Taking a more educational route, I also love casually pointing out transphobic and sexist micro aggressions in our society at large to people who casually reinforce them through their comments about my aesthetic. This reply doesn't attack the speaker directly, and allows for an honest conversation about gender. In this way, you'll seem friendly and soften the blow of your well-meaning cis friend's embarrassment to boot.

5. "Well, that's your opinion."

Another comment I often get is, "I think you'd look so much better in a dress/with long hair/more makeup." I've mostly heard this from older family members and a handful of pals who just don't get it. I like dismissing comments like this with a simple, "Well, that's your opinion," especially on days when I don't have the energy to take the conversation further.

6. "I like how I look best when I'm presenting masculinely/femininely."

Another way to go is with complete honesty, letting the commenter know that you simply feel better in your gender presentation as is. Usually, people's suggestions are meant to be harmless. But a response like this can help exemplify the person's mistake.

7. "Luckily, I dress based on what makes me most comfortable and empowered. And I'm glad you can do the same."

Flipping the conversation over to bring attention to your friend's own empowerment and presentation can help make it obvious that their comment was essentially an attack on your identity. Promoting the open acceptance of every person's presentation further helps smooth things over and comfort everyone's hurt ego.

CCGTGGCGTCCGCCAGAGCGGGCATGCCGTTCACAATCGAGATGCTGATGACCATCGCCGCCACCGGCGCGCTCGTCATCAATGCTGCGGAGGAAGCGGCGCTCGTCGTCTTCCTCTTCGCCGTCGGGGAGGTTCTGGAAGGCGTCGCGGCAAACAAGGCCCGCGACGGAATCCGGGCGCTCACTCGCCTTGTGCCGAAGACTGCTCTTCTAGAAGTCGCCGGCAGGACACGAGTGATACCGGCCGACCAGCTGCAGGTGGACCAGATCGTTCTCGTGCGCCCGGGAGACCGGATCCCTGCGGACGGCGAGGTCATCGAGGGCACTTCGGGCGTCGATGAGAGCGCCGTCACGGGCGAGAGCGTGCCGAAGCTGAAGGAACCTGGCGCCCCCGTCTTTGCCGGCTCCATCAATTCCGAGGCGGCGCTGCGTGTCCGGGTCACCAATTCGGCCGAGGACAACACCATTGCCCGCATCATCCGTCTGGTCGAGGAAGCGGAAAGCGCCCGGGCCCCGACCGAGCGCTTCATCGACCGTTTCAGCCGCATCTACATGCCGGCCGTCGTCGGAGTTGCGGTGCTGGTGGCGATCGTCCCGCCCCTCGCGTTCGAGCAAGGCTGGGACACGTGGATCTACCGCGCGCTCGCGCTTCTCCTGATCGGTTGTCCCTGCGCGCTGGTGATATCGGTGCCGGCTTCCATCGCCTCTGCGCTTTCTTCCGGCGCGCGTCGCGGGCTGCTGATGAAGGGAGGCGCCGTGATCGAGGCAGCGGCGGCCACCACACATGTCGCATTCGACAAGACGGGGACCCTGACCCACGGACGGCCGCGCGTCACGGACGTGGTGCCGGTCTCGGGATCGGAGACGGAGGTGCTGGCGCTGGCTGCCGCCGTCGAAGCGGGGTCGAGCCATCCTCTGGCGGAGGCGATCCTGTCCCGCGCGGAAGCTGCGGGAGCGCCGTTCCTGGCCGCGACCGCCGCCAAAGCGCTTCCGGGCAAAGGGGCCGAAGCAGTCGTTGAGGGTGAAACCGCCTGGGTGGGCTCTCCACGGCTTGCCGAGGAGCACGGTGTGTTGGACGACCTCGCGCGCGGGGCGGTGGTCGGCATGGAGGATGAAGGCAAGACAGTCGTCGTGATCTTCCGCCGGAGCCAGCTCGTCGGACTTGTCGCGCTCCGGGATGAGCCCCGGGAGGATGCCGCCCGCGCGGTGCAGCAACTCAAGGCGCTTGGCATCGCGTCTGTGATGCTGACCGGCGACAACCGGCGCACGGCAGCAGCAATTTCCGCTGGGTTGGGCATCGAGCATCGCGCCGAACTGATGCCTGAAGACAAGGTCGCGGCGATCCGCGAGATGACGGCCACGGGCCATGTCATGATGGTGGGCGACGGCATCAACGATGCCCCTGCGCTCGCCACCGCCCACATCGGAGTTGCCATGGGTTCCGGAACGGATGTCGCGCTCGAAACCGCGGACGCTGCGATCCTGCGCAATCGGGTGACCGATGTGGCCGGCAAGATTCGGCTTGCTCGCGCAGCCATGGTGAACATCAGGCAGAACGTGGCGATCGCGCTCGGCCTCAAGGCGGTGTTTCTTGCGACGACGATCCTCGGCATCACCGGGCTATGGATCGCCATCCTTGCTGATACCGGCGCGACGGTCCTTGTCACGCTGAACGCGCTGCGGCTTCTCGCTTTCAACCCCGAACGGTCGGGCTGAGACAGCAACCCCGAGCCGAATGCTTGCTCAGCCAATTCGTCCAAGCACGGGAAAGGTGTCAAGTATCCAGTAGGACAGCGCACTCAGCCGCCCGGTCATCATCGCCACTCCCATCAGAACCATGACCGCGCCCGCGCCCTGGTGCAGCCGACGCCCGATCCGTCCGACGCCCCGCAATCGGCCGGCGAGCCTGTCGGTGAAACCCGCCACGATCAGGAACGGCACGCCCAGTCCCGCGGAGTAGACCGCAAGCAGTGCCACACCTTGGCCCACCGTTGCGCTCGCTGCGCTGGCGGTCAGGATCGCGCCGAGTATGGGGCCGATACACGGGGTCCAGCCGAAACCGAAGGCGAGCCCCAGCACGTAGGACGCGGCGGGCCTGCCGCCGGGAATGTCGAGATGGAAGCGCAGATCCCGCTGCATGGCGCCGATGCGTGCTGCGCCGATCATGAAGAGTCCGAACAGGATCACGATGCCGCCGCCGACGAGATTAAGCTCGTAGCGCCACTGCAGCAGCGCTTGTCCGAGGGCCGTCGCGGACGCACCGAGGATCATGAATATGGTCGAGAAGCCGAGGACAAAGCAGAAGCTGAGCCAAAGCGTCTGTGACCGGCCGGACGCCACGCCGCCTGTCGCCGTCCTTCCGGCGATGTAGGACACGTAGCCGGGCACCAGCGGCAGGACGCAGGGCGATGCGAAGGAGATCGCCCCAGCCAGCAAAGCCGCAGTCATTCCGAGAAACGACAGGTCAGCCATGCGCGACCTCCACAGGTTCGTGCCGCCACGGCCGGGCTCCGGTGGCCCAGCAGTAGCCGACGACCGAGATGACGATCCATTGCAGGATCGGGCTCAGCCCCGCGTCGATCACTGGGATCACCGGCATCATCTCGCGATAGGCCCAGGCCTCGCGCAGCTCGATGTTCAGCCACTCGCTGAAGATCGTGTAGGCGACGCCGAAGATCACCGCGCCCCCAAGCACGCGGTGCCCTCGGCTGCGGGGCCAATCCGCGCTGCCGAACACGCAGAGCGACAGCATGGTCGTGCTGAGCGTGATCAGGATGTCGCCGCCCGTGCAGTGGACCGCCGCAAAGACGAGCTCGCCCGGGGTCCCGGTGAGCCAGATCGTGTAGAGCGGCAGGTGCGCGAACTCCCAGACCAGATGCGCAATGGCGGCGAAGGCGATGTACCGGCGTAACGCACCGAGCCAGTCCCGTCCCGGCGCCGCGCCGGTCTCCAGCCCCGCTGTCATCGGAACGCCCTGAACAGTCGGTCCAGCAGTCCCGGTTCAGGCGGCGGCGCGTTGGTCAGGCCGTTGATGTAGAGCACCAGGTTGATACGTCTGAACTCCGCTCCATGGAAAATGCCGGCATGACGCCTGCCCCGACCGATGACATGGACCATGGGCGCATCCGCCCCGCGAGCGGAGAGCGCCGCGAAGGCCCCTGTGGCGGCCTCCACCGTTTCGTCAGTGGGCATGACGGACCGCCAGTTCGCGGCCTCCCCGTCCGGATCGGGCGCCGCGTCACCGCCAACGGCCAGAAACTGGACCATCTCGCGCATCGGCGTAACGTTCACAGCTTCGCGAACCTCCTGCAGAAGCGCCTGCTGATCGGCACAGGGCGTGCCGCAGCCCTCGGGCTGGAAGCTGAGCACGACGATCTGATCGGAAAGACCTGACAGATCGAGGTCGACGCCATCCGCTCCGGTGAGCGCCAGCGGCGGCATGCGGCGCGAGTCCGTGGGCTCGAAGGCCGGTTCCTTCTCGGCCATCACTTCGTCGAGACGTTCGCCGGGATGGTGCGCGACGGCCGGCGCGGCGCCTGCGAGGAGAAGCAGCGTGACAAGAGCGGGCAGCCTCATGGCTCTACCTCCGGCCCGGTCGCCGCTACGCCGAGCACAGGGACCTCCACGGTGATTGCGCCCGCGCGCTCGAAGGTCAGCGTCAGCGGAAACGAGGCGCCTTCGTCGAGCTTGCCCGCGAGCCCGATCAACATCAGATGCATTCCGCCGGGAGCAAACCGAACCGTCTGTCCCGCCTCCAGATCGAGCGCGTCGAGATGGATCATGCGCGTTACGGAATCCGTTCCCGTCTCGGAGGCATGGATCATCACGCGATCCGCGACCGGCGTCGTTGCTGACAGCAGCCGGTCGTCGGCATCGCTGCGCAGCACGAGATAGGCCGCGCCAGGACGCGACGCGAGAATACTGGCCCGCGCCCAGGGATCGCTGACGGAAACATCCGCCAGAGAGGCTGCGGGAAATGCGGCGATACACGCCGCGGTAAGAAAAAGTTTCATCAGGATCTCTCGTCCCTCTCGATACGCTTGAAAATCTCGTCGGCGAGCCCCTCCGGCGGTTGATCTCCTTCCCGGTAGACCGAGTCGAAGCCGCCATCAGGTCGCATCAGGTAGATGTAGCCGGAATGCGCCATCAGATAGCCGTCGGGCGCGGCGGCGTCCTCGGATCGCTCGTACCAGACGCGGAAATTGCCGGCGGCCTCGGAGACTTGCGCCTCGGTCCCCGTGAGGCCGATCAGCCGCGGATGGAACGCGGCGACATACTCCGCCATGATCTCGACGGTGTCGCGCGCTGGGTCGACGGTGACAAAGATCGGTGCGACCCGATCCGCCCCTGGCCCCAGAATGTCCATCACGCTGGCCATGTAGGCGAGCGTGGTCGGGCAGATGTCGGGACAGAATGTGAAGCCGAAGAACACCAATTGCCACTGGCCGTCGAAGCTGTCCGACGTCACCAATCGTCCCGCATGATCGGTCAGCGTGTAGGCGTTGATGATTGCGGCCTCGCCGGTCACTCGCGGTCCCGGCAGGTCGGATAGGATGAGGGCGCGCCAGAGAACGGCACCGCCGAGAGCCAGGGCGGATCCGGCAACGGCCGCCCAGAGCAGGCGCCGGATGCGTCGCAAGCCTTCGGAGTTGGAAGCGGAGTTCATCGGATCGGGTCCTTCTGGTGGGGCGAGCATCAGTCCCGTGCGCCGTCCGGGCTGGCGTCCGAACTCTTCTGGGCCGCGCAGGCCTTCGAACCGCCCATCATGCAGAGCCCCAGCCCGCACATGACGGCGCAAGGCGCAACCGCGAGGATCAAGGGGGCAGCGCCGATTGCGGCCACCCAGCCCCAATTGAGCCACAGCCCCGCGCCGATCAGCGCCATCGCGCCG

8. "What is so brave about a buzzcut/dress/etc.?"

A particularly patronizing response to my aesthetic — like "you're so brave, not many can people pull that off" — sometimes pushes me to reply with something that reflects my irritation a bit more clearly. If the person is being particularly unsupportive of your identity or presentation, put them on the spot with this question. Perhaps their answer will open up a dialogue that can be refreshing and enlightening for the both of you.

9. "I'm not 'brave,' this is just who I am."

Again, there's a lot of loving and enlightening power to be found in pointing out the error in your pal's words. Rejecting the "brave" label exposes just how patronizing a comment like this can be, since the implication is that you're doing something you shouldn't be.

10. "And you're really brave for rocking a beard/high heels/etc."

On the other hand, turning the statement back on them in a compassionate way by applauding the upkeep of their beard or the balance required to wear a pair of heels dismisses the comment entirely while keeping the conversation positive.

11. "Forget 'pulling off.' You look great in any outfit or haircut that makes you feel confident!"

Taking a more educational route yet again, consider explaining that everyone looks good in anything that makes them feel confident, regardless of the gender binary. Responding to a negative remark with a positive one is powerful stuff.

Dealing with these comments can be hard. But knowing the right way to respond to them can help transform these awkward experiences into practices in self love and lessons in humanity for both parties.

Images: Meg Zulch